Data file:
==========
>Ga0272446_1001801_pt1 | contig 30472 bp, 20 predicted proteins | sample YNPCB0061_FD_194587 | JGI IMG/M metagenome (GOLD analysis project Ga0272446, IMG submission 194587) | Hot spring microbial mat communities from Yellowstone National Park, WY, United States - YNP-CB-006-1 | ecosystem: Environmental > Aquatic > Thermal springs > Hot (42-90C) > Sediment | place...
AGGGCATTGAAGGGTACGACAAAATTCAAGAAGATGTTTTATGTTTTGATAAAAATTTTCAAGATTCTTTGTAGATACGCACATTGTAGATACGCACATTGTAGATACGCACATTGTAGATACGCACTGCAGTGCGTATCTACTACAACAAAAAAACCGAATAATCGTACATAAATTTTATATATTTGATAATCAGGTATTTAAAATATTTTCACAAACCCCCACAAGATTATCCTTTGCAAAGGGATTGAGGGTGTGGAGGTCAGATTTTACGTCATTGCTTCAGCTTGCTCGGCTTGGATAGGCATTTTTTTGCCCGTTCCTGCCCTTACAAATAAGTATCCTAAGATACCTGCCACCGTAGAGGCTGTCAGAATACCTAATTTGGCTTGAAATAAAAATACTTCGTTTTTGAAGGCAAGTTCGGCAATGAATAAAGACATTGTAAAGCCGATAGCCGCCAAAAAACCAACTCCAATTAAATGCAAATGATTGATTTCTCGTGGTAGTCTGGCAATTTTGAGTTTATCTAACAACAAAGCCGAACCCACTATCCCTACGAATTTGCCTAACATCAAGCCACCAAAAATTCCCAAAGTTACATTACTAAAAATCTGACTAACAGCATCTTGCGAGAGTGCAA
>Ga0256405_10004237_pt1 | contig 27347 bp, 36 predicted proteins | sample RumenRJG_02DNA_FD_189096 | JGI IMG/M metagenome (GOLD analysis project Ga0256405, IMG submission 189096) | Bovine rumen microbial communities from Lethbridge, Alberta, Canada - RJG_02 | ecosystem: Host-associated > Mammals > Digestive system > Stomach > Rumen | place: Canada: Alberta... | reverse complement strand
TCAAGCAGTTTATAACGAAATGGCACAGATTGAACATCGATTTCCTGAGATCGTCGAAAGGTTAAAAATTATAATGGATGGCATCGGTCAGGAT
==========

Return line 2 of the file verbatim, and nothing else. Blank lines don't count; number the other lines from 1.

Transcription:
AGGGCATTGAAGGGTACGACAAAATTCAAGAAGATGTTTTATGTTTTGATAAAAATTTTCAAGATTCTTTGTAGATACGCACATTGTAGATACGCACATTGTAGATACGCACATTGTAGATACGCACTGCAGTGCGTATCTACTACAACAAAAAAACCGAATAATCGTACATAAATTTTATATATTTGATAATCAGGTATTTAAAATATTTTCACAAACCCCCACAAGATTATCCTTTGCAAAGGGATTGAGGGTGTGGAGGTCAGATTTTACGTCATTGCTTCAGCTTGCTCGGCTTGGATAGGCATTTTTTTGCCCGTTCCTGCCCTTACAAATAAGTATCCTAAGATACCTGCCACCGTAGAGGCTGTCAGAATACCTAATTTGGCTTGAAATAAAAATACTTCGTTTTTGAAGGCAAGTTCGGCAATGAATAAAGACATTGTAAAGCCGATAGCCGCCAAAAAACCAACTCCAATTAAATGCAAATGATTGATTTCTCGTGGTAGTCTGGCAATTTTGAGTTTATCTAACAACAAAGCCGAACCCACTATCCCTACGAATTTGCCTAACATCAAGCCACCAAAAATTCCCAAAGTTACATTACTAAAAATCTGACTAACAGCATCTTGCGAGAGTGCAA